<Review by: Sailesh Ghelani>
Directed by Francis Lawrence. Starring Jennifer Lawrence, Philip Seymore Hoffman, Julianne Moore, Liam Hemsworth, Josh Hutcherson, Woody Harrelson, Elizabeth Banks, Jeffrey Wright, Stanley Tucci, Sam Claflin, Natalie Dormer, Donald Sutherland
Not a fan of ‘young-adult’ (YA) fiction and certainly not one of The Hunger Games I was actually quite entertained by Mockingjay Part 1.
I haven’t read Suzanne Collins’ trilogy of books and I don’t ever want to. I detested the last two films for their ambiguous nature and ridiculousness. Also I don’t think any of these YA authors are sincere artistes. They just want to make a lot of money from a series of books and then movie endorsements that turn three books into four films!
The Hunger Games is set in a dystopian (dire and grim) future where the world is devastated and only a few thousands of people remain divided in different Districts and ruled by the Capitol. The Districts are places of squalor and paucity; this is done on purpose so the elitist Capitol citizens can rule them while enjoying their lavish lifestyles and bizarre fashions. The titular ‘games’ enlist two children from each district to fight in a virtual arena where they kill each other to survive and win for their hometown. In return the district gets favours and food from the Capitol. If you recall, our hero Katniss Everdeen (Jennifer Lawrence) took her sister’s place in the games and her saga continues.
I don’t really remember what happened in the last film, The Hunger Games: Catching Fire, but in Mockingjay Part 1, Katniss is a refugee in the underground District 13 that is also the base for the resistance fighters against the Capitol and the evil President Snow (Donald Sutherland).
Creator of the games, Plutarch Heavensbee (the late Philip Seymore Hoffman who did finish filming for the movie) is on the side of the resistance and has convinced President Alma Coin (Julianne Moore) that Katniss should be the face of the rebellion since she has publicly defied the Capitol and broken their ‘rules’ and has an emotional connect with the masses. So off she goes on to the ruins of the Districts to be filmed interacting with survivors, using her arrows to shoot down Capital battalions and making rousing speeches to rally the people.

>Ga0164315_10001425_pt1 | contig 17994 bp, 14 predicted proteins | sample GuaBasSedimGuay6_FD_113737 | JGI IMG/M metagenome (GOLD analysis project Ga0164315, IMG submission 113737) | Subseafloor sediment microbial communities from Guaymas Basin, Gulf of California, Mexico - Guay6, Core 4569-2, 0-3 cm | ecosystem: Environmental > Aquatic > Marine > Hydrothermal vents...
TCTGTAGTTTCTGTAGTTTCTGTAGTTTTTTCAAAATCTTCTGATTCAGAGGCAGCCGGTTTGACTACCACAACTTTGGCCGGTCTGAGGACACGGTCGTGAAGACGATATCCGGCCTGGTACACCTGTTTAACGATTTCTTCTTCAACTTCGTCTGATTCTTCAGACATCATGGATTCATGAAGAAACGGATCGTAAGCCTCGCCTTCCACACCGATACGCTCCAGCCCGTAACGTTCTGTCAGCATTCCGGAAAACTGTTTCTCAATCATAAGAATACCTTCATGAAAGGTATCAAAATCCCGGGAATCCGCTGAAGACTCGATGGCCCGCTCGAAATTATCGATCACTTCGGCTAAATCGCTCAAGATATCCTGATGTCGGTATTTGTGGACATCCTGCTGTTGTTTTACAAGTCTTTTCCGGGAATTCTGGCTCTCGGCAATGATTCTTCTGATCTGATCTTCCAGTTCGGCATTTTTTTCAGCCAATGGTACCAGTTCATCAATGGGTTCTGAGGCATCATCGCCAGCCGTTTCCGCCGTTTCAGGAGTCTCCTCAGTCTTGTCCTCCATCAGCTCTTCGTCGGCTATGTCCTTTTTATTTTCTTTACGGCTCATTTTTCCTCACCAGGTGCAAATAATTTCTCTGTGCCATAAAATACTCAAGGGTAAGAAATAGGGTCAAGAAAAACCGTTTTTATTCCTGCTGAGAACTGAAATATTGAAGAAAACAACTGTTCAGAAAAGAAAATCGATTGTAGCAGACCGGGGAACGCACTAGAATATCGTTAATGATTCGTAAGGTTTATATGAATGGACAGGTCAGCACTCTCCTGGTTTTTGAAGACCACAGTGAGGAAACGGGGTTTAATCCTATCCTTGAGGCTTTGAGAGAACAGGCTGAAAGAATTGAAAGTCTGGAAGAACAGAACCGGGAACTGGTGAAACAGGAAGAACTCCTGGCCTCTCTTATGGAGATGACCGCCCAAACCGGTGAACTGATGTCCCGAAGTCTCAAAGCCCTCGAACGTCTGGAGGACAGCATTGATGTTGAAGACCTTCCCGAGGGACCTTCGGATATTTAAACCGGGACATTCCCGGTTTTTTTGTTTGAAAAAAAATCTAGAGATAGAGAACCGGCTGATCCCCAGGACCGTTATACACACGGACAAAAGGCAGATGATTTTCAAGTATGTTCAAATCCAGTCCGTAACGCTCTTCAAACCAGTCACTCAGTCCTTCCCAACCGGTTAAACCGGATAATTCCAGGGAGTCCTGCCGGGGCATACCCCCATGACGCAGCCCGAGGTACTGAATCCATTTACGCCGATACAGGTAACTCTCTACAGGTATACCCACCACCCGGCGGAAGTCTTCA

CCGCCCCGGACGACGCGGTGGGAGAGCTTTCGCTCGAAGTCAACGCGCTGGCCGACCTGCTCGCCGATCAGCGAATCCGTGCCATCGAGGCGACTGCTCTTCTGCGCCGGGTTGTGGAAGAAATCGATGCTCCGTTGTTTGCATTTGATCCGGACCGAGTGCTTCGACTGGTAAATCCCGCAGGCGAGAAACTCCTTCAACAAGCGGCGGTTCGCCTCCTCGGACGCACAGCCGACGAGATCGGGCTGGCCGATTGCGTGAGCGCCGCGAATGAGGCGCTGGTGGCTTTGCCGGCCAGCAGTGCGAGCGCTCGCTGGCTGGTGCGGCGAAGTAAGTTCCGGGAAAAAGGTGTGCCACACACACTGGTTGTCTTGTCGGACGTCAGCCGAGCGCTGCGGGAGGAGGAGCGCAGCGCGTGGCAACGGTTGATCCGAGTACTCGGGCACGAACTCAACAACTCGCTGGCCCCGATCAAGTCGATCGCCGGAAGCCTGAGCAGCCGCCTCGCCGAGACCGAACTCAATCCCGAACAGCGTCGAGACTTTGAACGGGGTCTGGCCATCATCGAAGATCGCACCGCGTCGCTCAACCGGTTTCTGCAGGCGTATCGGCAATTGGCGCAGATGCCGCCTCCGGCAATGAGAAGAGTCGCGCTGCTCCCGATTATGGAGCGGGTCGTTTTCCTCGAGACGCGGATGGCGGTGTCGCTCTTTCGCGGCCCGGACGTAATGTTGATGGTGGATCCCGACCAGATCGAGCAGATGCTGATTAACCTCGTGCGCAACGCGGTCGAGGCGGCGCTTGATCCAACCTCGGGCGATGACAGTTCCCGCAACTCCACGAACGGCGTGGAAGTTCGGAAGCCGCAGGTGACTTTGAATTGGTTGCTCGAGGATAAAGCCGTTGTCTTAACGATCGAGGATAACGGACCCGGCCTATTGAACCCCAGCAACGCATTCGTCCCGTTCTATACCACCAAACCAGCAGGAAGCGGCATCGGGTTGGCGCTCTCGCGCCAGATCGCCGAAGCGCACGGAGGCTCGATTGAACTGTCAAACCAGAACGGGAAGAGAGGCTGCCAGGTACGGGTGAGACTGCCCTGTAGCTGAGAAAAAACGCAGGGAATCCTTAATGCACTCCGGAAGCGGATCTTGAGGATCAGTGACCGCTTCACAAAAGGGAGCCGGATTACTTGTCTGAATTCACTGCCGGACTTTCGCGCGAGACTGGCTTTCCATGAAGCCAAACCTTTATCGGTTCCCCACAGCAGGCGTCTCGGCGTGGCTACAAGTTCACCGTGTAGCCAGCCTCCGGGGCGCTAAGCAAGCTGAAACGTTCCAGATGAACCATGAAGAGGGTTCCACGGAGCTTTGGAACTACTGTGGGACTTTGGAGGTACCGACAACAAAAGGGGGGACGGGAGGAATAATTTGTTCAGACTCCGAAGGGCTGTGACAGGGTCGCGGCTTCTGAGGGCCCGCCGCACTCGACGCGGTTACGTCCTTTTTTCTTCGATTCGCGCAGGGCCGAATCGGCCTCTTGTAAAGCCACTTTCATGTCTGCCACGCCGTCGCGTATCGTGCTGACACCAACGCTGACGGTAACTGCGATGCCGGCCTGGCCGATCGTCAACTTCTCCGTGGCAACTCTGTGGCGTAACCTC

And all this is pretty stirring and makes for some thrilling viewing. I was bored stiff in the last two movies watching little children act all grown up and Katniss and Peeta (Josh Hutcherson) trying to make all lovey-dovey (ick!). In Mockingjay Part 1 we have transcended the games and now it’s time for war. Strategy and deception are needed and President Snow uses his capture Peeta to stage his own broadcasts to distract Katniss and the people from their violent insurrection.
Jennifer Lawrence has played so many grown up roles for us since the first film that it’s strange to watch her all young and toned down here but she’s a wonderful actor. She’s got a lot of anger and darkness to deal with here though. But all the grey is lightened a bit with Elizabeth Banks’s bubbly Effie Trinket who gets along in the drab District 13 without her flaming red wigs and over-the-top attire to coach Katniss with a little help from the lacklustre Woody Harrelson as Haymitch Abernathy.
What on earth Katniss sees in Peeta one can’t imagine especially since she has the dishy Gale (Liam Hemsworth, Chris ‘Thor’ Hemsworth’s younger brother) for company. He’s boring yes but look at him! It’s not as if Peeta’s character is endowed with a pleasing personality. So whatever this ‘love’ that even she can’t classify is it’s probably something else. Maybe like Star Wars and they’re actually brother and sister! I don’t know, I haven’t read the books.
Apparently Harrelson didn’t even know that Liam Hemsworth is Chris Hemsworth’s brother. Watch this funny video from Distractify of his realisation: A Very Confused Woody Harrelson Just Now Realized Liam And Chris Hemsworth Are Brothers.
Mockingjay Part 1 has some violence as well but the kids nowadays have seen far worse. In any case, some sorts of violence are apparently good for kids to watch. Read this interesting article from Wired, The Violence in The Hunger Games: Mockingjay Is Actually Good for Teens.
So it’s filler and a run up to the final episode Part 2. It won’t leave you satisfied or elated after watching it. It is entertaining enough though and I only hope the next one will be better.